DJ Nasty and Lenny Mollings are brothers by blood, and by music. Together, they are The Nasty Beatmakers whom you’ve seen on countless artists’ albums such as Lil Wayne, Ludacris, Rick Ross, DJ Khaled, and more. Most recently, the super-producers co-produced Wild Thoughts with DJ Khaled which went No. 1 on The Billboard charts.
How did you guys first get your start in music production? Who were some of those people that you took heed from?
Lenny Mollings: In terms of my background, I’m a classically trained musician. My two main instruments consist of the drums and the guitar. For me, I listen to every of music you can imagine. I like to keep my mind open with regards to all types of music.
Jonny “DJ Nasty” Mollings: With me being a DJ, I adapted to the formula of wanting to produce music and DJ at the same time. Guys like Pete Rock, Marley Marl, and Mantronix were the people that I listened to and wanted to be like. Things, like picking the right drum sounds and cutting up samples, were things that I learned at 15 years old. Like my brother said, he’s a classically trained musician, and my oldest brother Freddie is a guitar player and a keyboardist. I’m the only one in my family that ended up becoming a DJ.
Being armed with an expansive knowledge of music prior to entering the business, how did it feel when you guys started to get placements in the industry?
LM: It’s the icing on the cake when you get a record placed. And like anyone else, you want to get in the business to reach a certain level, but I love doing music period. If I never got a placement, I’d still be doing music, so receiving a placement is a bonus.
DJ Nasty: I agree.
As a duo, you guys have produced for Lil Wayne, Ludacris, Rick Ross, Chris Brown, and so many others. While one could be cocky and boastful, you guys tend to be very humble with your accomplishments. Is this because the music is solely the focus?
DJ Nasty: Yeah. Music is always the focus. I’m a little more out there because I’m a DJ. I’ve been DJing on the radio for years and traveling with Khaled, but my brother and I always remain humble to our craft, which is music. We love doing this, regardless of everything else.
The friendship and music relationship that you guys have with DJ Khaled extends over 20 years. People tend to be surprised by the overt optimism he displays on social media at times. What are your thoughts on this?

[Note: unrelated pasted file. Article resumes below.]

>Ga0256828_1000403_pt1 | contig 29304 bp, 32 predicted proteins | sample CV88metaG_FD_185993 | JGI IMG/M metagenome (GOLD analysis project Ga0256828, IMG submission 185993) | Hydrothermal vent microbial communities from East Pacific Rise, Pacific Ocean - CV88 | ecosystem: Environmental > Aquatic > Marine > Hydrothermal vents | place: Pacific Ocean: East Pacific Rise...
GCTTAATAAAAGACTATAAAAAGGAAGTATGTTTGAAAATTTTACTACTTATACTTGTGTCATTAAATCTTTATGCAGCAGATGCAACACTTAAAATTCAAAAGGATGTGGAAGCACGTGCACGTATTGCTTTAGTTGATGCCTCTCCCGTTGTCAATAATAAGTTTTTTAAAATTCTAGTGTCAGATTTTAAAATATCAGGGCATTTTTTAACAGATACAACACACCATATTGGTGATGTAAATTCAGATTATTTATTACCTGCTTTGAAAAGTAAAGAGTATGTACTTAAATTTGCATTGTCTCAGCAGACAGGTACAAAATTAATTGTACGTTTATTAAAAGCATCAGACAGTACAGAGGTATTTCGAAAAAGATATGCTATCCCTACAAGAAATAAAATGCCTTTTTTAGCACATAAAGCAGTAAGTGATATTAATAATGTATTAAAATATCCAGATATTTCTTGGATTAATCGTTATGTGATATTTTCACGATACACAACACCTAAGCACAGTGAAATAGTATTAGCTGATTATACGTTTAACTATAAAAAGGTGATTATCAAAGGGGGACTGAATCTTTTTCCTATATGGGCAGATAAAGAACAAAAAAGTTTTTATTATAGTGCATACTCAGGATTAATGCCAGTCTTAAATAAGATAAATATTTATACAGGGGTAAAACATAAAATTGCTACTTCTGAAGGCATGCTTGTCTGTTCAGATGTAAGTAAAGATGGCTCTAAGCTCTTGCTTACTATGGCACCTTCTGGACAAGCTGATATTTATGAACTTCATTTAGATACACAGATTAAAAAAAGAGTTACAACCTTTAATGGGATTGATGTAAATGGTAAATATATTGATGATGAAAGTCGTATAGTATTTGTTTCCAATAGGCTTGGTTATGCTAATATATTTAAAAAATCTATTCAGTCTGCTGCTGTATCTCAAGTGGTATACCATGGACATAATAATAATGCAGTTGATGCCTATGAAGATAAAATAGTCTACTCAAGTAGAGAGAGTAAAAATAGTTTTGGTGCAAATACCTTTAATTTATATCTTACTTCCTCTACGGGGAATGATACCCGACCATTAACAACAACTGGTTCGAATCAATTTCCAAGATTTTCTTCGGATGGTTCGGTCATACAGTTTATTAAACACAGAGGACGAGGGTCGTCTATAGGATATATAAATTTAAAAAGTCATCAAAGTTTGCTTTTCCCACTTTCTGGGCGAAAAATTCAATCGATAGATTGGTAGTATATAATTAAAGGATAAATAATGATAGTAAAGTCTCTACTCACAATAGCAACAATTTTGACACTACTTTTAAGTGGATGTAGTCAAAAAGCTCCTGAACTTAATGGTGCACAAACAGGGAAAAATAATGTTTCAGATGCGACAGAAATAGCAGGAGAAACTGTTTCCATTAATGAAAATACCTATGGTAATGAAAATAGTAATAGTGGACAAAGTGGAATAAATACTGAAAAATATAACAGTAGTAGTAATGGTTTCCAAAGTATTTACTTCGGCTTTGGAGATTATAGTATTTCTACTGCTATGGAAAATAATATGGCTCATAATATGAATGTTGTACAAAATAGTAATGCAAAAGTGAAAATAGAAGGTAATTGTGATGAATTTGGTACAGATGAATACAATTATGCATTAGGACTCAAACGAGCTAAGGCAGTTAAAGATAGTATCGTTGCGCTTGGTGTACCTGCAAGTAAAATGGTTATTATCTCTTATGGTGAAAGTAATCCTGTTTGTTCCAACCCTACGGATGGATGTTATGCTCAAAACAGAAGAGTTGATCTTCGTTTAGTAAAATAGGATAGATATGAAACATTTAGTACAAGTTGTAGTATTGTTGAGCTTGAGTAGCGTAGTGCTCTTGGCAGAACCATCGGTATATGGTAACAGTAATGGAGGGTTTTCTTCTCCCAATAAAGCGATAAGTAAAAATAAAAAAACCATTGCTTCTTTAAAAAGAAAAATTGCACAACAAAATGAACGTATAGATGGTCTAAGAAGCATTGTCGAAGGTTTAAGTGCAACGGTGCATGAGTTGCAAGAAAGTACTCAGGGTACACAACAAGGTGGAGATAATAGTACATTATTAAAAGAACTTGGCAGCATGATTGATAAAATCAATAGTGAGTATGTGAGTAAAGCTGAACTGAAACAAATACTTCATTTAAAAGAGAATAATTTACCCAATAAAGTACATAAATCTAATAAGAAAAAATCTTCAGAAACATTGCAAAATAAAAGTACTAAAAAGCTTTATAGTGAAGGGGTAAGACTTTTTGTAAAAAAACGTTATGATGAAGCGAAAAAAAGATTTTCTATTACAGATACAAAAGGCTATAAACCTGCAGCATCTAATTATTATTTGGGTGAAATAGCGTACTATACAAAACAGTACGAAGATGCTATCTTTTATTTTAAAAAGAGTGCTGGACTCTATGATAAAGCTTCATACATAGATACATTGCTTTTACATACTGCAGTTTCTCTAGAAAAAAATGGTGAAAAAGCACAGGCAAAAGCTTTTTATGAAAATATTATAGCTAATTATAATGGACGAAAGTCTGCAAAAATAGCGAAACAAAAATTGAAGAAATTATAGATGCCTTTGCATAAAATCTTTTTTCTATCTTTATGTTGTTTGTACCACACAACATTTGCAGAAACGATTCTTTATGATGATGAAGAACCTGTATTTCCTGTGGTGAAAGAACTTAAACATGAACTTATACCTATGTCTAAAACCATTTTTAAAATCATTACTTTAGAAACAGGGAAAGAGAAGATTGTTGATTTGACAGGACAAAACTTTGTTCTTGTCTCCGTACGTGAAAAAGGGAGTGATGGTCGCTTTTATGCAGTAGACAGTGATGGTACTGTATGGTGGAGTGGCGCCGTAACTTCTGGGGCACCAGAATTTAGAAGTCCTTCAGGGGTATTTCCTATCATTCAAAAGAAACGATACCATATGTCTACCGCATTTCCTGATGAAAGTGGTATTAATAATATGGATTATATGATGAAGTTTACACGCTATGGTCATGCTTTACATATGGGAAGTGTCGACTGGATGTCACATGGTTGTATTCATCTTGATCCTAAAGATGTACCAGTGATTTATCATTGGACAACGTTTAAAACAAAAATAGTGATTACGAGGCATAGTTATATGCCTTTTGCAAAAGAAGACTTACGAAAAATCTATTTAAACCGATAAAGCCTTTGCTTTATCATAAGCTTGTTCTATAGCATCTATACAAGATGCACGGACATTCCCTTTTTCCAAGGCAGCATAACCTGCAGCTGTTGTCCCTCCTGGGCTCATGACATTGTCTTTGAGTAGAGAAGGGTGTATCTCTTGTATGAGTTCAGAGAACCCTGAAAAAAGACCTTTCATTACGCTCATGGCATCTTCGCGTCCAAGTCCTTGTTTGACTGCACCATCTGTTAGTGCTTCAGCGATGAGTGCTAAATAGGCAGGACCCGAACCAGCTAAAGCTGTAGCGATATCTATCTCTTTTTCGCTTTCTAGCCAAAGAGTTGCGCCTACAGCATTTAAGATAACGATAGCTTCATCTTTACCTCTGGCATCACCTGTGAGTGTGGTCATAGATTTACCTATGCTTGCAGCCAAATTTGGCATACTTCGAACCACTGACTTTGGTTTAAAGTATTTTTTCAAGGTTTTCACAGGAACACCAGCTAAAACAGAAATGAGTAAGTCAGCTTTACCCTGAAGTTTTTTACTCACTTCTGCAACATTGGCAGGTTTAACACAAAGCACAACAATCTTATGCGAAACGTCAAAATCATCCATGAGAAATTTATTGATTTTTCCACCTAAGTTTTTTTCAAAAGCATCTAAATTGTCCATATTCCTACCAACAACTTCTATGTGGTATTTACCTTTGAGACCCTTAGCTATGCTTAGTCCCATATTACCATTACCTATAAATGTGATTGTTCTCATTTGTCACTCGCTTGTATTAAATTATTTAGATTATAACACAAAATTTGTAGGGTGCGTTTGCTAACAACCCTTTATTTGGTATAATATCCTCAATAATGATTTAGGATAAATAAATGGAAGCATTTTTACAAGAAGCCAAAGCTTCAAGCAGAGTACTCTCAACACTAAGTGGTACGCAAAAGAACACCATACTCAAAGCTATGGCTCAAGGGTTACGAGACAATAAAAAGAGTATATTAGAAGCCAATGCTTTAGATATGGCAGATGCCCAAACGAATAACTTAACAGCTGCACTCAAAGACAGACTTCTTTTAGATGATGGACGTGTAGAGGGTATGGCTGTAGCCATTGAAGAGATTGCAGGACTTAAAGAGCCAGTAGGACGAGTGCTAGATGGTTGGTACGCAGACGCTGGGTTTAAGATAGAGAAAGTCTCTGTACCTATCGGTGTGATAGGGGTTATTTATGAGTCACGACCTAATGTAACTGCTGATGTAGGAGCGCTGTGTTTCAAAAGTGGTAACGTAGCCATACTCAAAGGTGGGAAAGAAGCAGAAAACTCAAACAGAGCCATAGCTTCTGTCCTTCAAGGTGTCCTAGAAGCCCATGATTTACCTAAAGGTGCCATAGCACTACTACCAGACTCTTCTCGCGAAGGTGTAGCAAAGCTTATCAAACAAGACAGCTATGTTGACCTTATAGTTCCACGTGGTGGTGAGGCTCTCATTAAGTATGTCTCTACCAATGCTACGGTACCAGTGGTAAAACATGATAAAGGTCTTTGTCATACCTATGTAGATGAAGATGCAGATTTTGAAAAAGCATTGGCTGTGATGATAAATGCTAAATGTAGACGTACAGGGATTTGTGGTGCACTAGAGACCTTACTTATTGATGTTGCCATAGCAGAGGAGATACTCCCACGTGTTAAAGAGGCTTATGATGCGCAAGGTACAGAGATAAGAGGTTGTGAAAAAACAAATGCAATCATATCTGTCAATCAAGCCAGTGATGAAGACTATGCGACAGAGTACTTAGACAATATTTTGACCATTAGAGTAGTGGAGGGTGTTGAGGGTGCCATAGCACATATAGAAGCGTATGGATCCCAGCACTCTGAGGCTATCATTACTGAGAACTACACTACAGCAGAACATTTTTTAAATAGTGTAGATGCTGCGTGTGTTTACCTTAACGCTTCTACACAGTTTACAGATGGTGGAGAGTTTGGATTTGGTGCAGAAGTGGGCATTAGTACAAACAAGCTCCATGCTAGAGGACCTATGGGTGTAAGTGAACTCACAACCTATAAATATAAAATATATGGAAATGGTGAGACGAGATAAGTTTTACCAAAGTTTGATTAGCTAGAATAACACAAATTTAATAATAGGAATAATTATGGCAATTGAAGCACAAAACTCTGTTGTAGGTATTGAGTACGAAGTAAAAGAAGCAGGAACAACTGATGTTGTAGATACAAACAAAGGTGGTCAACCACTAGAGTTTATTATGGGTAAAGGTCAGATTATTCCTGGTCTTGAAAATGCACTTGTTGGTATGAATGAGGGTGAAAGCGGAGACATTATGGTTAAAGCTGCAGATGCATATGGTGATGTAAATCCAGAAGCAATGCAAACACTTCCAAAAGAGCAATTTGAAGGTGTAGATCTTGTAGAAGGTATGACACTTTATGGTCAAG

DJ Nasty: Right now, we’re in a state where we need positivity. That’s why DJ Khaled is doing so well. There’s a lot of people who love positive energy. Take Ellen DeGeneres, for example. You only see positive people on Ellen’s show. Certain people on there for a reason, hence the reason why Khaled’s been on her show recently. A lot of DJs aspire to be in Khaled’s shoes for sure.
Let’s talk about one of you guys’ biggest hits, “All I Do Is Win.”
LM: With the production of the record alone, I got excited. I knew the record was going to be special, but for it to be a massive hit to this day, we didn’t see it coming at all. That was a blessing for sure.
DJ Nasty: Khaled’s probably the only person that believes all the records he makes will be big hits. Anything he works on, he’s always excited and he feels like the record is going to stick.
You guys are of Cuban descent. With a song such as “Wild Thoughts,” it seems like this was an exciting record to make. Lenny, you re-created the guitar-riff from Carlos Santana’s 2001 hit, “Maria Maria,” so dissect the process behind creating “Wild Thoughts.”
LM: This record was another Khaled creation. He called us and said that he wanted to redo the record, so it was a no-brainer. We wanted to change the music up, but he insisted that we keep it the same as the original because he wanted the Latin vibe. Being that we are Spanish, we put the record together quick.
DJ Nasty: Khaled wanted to redo “Wild Thoughts” for a long time, but he was just waiting for the right time to put it together. The same thing goes for Do You Mind. He came up with the idea for that record as well. A lot of people said that it wasn’t a clever idea to redo Michael Sterling’s “Lovers and Friends,” but he proved the naysayers wrong. Once Khaled believes in something, you can’t tell him anything else.
Could we potentially see a remix featuring Chris Brown? The record is perfectly tailored for him.
DJ Nasty: Yeah, I don’t think Khaled is doing remixes to any of his records. For the past two albums, he hasn’t really done remixes. He did that back in the day with “All I Do Is Win,” “Welcome To My Hood,” etc., but he hasn’t done a remix since “Hold You Down.” He puts so much time into making the original, and then when it blows up, you don’t even need a remix. Back in the day, you made remixes to bring more life to the original, but when you’ve done records such as “Wild Thoughts” and “I’m The One,” you can’t do anything else to make these records any bigger than what they are. That’s the power of a hit record.